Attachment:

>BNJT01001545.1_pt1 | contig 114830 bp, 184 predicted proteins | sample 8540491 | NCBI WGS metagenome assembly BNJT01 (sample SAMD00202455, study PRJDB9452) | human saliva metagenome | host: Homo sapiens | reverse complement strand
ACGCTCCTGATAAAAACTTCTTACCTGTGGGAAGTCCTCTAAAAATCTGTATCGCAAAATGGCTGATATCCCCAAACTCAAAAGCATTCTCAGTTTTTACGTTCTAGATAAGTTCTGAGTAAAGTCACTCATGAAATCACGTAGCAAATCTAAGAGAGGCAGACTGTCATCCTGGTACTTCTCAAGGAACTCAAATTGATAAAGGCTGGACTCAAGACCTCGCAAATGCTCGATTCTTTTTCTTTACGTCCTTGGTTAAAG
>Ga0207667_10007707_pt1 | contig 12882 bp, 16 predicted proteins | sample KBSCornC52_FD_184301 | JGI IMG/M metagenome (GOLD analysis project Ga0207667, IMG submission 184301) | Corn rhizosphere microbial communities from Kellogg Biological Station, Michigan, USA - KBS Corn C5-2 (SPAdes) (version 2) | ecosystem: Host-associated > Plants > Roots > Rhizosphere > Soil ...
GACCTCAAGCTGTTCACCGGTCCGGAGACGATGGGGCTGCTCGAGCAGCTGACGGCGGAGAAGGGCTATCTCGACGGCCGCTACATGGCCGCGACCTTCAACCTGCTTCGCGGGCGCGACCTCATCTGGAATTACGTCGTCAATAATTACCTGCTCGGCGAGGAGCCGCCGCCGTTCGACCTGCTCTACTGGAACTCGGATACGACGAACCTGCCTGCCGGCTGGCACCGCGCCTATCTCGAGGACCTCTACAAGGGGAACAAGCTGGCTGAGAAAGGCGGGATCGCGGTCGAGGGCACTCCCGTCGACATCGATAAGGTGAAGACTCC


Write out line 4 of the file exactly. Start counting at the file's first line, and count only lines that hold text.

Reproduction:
GACCTCAAGCTGTTCACCGGTCCGGAGACGATGGGGCTGCTCGAGCAGCTGACGGCGGAGAAGGGCTATCTCGACGGCCGCTACATGGCCGCGACCTTCAACCTGCTTCGCGGGCGCGACCTCATCTGGAATTACGTCGTCAATAATTACCTGCTCGGCGAGGAGCCGCCGCCGTTCGACCTGCTCTACTGGAACTCGGATACGACGAACCTGCCTGCCGGCTGGCACCGCGCCTATCTCGAGGACCTCTACAAGGGGAACAAGCTGGCTGAGAAAGGCGGGATCGCGGTCGAGGGCACTCCCGTCGACATCGATAAGGTGAAGACTCC